Commerce minister denies stagnation in opening up

Date : 2013-04-08  | From :

Minister of Commerce Chen Deming on Friday pledged that China will open even wider to the outside world.

Chen made the remarks in response to a question on whether China is at a standstill in opening up and fulfilling the pledges it made to the World Trade Organization (WTO) in its 2001 ascension.
"We recently concluded negotiations on free trade zones with 15 countries, and we are discussing new free trade zones with 13 others," Chen said at a press conference on the sidelines of the ongoing annual session of the National People's Congress, China's top legislature.

China is negotiating with the United States on a bilateral investment protection (BIT) agreement.

It is pressing forward in free trade zone talks with the Regional Comprehensive Economic Partnership (RCEP), which involves the 10 member states of the Association of Southeast Asian Nations (ASEAN), as well as China, India, Japan, the Republic of Korea (ROK) and Australia.

China is also currently engaged in free trade zone talks with Australia and six Gulf nations, and it has nearly completed negotiations on free trade agreements with Iceland and Switzerland.

"We will further expand free trade negotiations with other countries and regional organizations. But first, we will promote the early harvest of the results of the Doha Round of trade talks," he said.

China has been unsuccessfully applying for membership of WTO's Agreement on Government Procurement since 2007. In 2012, China offered prices for the fourth time, and they were more open than the previous three offerings.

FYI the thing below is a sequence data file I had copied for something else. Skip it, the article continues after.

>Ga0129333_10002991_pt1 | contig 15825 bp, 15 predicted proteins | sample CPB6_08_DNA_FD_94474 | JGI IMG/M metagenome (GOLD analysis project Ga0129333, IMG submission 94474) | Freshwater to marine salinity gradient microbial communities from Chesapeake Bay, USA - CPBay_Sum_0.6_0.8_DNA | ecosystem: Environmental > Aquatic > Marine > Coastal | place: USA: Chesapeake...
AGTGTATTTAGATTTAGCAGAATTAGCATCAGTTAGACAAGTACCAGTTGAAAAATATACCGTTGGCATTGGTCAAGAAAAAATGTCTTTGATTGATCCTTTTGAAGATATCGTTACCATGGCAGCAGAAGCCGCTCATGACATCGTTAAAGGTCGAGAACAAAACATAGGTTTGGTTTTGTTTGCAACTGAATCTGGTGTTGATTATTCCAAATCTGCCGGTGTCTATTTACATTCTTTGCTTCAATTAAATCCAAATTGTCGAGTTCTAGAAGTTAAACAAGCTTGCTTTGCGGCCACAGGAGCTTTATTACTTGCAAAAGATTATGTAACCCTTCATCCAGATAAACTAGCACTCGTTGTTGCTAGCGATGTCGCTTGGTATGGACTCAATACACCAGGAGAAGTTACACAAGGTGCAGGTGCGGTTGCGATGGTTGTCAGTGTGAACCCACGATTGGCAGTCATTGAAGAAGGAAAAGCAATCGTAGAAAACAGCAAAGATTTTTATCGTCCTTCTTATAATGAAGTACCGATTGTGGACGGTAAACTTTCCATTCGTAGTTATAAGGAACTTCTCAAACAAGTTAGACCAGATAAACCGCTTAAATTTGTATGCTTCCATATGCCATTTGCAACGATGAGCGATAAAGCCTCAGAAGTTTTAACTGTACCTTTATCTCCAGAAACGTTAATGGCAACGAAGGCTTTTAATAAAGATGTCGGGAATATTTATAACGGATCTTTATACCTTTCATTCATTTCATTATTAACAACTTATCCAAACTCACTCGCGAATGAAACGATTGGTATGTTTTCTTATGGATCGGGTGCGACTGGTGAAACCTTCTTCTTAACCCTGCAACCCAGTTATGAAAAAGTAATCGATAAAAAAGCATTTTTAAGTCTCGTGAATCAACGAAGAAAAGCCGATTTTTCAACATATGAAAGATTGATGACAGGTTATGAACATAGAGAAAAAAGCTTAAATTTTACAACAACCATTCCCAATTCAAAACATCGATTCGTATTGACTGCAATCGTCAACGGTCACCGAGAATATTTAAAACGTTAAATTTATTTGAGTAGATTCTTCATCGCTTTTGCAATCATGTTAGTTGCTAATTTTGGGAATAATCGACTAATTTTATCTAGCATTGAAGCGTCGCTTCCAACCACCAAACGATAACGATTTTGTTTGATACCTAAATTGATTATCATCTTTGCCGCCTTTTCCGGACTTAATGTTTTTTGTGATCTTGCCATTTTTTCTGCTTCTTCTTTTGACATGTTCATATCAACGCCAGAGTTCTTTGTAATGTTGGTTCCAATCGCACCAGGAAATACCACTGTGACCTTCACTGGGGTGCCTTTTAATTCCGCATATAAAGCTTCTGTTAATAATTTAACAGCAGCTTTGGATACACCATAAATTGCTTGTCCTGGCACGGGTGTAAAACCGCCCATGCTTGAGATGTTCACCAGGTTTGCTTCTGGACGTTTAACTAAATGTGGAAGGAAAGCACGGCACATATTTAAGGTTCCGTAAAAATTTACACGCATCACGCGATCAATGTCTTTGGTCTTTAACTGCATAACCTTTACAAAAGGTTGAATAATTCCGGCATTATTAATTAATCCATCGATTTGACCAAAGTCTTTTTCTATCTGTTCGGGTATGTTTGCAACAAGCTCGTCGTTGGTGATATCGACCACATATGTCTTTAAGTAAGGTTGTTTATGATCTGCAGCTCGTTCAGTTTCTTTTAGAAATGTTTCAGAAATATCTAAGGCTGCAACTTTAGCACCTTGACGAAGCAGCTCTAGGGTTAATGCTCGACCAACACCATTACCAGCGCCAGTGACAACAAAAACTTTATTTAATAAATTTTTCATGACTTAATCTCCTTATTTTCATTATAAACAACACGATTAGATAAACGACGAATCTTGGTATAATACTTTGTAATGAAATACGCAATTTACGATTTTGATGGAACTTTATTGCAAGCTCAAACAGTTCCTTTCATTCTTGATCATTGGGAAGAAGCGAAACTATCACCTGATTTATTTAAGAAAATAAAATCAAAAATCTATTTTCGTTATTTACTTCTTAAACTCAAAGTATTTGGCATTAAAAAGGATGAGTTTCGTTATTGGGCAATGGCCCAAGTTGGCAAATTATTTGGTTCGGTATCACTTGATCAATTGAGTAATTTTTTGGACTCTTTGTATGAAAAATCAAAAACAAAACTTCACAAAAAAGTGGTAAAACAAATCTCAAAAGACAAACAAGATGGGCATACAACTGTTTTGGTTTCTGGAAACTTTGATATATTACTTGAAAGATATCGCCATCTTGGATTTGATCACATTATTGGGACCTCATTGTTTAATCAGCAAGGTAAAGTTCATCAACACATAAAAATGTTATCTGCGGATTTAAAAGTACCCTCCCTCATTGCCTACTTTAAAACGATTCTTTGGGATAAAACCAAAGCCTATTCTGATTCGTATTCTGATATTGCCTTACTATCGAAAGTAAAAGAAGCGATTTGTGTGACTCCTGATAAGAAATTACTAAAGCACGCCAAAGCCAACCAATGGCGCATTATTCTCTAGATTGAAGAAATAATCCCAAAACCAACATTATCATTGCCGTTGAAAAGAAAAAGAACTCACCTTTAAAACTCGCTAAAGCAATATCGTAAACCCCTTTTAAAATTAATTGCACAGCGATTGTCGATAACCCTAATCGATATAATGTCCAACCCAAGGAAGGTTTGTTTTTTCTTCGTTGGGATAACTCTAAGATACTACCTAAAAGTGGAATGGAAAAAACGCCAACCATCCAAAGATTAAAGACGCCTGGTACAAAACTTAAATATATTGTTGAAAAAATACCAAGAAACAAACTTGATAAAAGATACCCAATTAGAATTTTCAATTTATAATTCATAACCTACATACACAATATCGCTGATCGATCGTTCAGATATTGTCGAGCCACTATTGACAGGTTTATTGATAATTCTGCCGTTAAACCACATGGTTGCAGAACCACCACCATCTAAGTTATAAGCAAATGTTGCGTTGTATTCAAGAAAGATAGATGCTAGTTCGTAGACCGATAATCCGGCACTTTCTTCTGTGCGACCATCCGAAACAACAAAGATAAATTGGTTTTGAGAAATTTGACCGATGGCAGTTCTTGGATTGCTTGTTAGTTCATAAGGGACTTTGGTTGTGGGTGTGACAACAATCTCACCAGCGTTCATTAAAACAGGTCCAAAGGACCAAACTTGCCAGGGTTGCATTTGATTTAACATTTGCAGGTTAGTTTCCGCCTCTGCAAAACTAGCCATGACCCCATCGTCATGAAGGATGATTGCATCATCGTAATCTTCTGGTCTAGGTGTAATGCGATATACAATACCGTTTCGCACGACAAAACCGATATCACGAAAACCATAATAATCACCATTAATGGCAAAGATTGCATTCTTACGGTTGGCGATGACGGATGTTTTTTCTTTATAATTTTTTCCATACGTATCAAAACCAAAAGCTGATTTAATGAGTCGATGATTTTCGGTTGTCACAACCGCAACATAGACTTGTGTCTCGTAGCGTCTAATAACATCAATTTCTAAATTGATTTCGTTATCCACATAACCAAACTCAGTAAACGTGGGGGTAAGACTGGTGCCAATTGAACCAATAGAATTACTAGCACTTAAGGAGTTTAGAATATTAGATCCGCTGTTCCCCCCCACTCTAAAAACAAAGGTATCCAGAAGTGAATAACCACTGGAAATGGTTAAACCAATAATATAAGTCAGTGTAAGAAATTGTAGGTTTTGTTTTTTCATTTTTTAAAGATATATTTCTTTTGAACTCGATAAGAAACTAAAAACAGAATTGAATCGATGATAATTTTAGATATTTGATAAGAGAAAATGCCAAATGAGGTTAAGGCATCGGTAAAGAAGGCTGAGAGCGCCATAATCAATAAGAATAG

"All of this means we will open wider to the outside world," the commerce minister said.

To realize China's national policy of peaceful development, China and the rest of the world must open up to each other, said Chen, adding that amid this process, China must make its own decisions.
The opening up must benefit China's efforts to transform its economic development pattern and adjust its economic structure. It must also facilitate China's development, reform and innovation, he explained.

"As I understand it, opening up is meant to introduce the economic power of the global market to China. Our companies will meet more violent market competition in this process. But such competition will increase our strength and enable us to go out and better participate in global cooperation," he said.

Chen listed priorities for further opening up. China will open up new sectors, such as the service sector, as well as improve the regional opening up pattern, including opening inland areas and border areas. It will balance foreign trade by stabilizing exports and expanding imports. It will also seek common development amid "bringing in" and "going out" under the capital items, while paying particular attention to "going out" under the current situation.

China will participate in global economic governance to preserve the multilateral trading system, establish free trade zones and institute a fair and open international trade environment, added Chen.